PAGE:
Apartment Tips for Your New Puppy or Kitten

sleeping kitty

Bringing home a new fluffball is exciting, but it also requires some careful planning and solid pet-parenting. So if you’re considering expanding your family with a new puppy or kitten, you have a few things to think about before you do—and some to-do’s to check off once you’ve welcomed him or her home. Check out the guide we’ve designed for introducing a new puppy or kitten to your apartment:

  • Before he comes home, childproof the apartment. Puppies and kittens are just as curious as toddlers—and much better at crawling into off-limits spaces. So you should childproof your home before a new pet can explore it, just like you would for a new baby. Put childproof latches on cabinets that hold dangerous cleaners or medicines, block off nooks and crannies where dogs or cats could get stuck (like under the sofa or behind the washing machine), and put up gates at the top of stairs where pets could take a tumble.
  • Keep doors closed—closet and otherwise. Puppies, especially, are attracted to items that smell like you. That includes shoes and clothing. That’s why they’re prone to creeping inside your closet and leaving their mark on your favorite pair of flats. Cats, too, are notorious for curling up on clean laundry. So remember to keep your closet door closed at all times and, if you have clean laundry or anything else lying around, keep your bedroom door closed, too.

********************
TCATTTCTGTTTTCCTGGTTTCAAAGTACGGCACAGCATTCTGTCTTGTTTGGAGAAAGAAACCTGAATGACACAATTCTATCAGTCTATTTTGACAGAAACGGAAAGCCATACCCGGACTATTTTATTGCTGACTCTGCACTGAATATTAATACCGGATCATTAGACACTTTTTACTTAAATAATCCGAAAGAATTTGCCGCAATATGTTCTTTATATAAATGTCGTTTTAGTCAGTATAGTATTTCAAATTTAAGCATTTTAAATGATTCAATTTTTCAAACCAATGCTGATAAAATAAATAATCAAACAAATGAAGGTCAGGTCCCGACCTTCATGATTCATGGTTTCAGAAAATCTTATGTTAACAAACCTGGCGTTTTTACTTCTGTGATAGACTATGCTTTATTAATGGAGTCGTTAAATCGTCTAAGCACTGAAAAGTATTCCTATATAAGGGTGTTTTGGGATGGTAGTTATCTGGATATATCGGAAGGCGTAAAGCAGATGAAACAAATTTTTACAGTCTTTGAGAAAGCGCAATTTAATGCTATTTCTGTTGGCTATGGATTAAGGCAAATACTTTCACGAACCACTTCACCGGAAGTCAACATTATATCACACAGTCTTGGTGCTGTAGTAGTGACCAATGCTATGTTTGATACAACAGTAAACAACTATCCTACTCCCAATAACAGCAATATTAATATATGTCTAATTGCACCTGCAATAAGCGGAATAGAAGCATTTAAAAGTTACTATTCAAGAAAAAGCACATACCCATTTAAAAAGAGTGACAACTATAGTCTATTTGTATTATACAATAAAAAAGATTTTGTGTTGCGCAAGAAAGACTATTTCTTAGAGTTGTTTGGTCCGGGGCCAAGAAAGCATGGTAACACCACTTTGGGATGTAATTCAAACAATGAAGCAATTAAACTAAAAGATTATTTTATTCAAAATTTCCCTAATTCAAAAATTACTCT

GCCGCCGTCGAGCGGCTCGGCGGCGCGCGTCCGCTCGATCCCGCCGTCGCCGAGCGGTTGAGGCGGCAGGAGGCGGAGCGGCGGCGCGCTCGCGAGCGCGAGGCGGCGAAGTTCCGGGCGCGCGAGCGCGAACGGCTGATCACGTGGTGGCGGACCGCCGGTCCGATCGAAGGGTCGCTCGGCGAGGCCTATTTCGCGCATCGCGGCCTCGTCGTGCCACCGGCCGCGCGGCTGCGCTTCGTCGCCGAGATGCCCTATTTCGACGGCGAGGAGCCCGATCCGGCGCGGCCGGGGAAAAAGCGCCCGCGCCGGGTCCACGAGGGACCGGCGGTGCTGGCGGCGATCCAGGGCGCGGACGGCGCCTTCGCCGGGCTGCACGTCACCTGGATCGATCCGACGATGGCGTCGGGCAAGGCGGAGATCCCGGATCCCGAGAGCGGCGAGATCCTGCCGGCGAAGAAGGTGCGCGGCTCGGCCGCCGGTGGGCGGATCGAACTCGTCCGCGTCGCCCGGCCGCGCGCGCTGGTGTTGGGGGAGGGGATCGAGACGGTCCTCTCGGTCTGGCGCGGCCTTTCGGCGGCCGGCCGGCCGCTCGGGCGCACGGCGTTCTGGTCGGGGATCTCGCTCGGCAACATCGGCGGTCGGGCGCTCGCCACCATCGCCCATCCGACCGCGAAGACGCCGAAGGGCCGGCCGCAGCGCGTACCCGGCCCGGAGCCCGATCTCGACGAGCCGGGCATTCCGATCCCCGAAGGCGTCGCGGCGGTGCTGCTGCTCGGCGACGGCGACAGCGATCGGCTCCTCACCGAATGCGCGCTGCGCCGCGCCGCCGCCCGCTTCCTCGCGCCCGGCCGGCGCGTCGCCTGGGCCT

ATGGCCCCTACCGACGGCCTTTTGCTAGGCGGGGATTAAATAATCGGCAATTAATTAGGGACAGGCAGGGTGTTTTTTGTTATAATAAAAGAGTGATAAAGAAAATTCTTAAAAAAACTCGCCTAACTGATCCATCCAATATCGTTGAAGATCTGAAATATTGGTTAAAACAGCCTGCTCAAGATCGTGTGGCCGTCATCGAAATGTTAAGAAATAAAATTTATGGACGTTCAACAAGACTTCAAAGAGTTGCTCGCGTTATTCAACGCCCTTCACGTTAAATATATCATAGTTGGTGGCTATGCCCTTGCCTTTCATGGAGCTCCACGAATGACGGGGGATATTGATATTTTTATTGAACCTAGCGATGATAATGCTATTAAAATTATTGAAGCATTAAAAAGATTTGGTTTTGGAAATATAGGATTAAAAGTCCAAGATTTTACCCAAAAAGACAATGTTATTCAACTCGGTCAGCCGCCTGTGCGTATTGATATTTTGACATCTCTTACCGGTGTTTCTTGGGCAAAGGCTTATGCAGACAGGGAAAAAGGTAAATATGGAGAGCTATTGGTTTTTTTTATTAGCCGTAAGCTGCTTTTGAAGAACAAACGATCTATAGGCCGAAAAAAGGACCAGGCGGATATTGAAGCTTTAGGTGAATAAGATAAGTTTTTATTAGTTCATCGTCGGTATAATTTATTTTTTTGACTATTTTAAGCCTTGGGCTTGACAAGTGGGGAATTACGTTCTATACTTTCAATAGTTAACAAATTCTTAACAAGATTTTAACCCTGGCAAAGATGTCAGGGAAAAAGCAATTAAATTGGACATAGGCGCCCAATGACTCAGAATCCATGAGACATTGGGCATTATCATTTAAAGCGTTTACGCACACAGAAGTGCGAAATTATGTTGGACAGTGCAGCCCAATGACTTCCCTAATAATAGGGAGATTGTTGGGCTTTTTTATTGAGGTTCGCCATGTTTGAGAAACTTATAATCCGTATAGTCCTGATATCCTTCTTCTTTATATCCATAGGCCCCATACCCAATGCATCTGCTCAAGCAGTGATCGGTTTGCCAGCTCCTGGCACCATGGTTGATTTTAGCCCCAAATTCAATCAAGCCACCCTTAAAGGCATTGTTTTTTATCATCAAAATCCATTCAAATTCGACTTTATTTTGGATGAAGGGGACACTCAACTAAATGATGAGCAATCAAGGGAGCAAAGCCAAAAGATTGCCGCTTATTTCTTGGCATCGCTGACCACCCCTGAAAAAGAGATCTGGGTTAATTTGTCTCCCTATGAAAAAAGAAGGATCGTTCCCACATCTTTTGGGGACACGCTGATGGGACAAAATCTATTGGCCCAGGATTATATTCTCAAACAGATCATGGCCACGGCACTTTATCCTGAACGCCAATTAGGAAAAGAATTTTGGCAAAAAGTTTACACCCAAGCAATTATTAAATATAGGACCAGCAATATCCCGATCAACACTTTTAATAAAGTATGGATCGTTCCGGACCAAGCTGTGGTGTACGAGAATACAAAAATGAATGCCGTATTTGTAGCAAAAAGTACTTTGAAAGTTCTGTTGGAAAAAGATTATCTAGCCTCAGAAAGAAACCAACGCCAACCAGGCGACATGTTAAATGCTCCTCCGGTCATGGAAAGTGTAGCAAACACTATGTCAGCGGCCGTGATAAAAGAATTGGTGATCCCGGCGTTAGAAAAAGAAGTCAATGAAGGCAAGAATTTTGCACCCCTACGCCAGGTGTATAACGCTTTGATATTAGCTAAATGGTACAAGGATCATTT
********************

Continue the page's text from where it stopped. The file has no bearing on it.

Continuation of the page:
• Acclimate kittens slowly. When you first bring home a kitty, she might get stressed out by the sheer size of your apartment. So keep her in just one room with everything she needs (litter box, food and water, scratching post) for at least a week. If you live in a studio, try using a crate to emulate the one-room approach. After a week or two, chances are she’ll be ready to explore her new home.
  • Take frequent trips to the dog park. For puppies, it might be a matter of your apartment being too small, not too large. This is easy to fix, though: get puppies outside. Find a local dog park that you like and bring your pup there regularly to acquaint her with the great outdoors and new friends. This will offset any initial cabin fever that your canine feels and also teach her how to play well with others.
  • Don’t leave pets in the dark (or quiet). Inevitably, you’ll have to leave your new kitty or puppy at some point. When you do, equip him with everything he needs to comfortably pass the time while you’re away. Most puppies should be put in crates and cats secluded to one room with their essentials. Play music or the radio softly in the background, leave a light on if your pet gets skittish in the dark, and make sure he has plenty of toys to play with in your absence. If you’re going to be gone for more than a few hours and you’ve just brought home a new puppy, consider doggy daycare or a daily-visiting dog walker.

Keep Your Pets Happy Without a Yard [Apartment Therapy]
Pet-Proofing Your Home [American Humane Association]
5 Tips for Preparing the Apartment for a New Kitty [Apartment Therapy]
Get Your Apartment Ready to Bring Home a Kitten [Apartment Guide]
Preparing Your Apartment for a New Puppy [PetFinder]

  • September 18th, 2015
  • Posted in: Avalon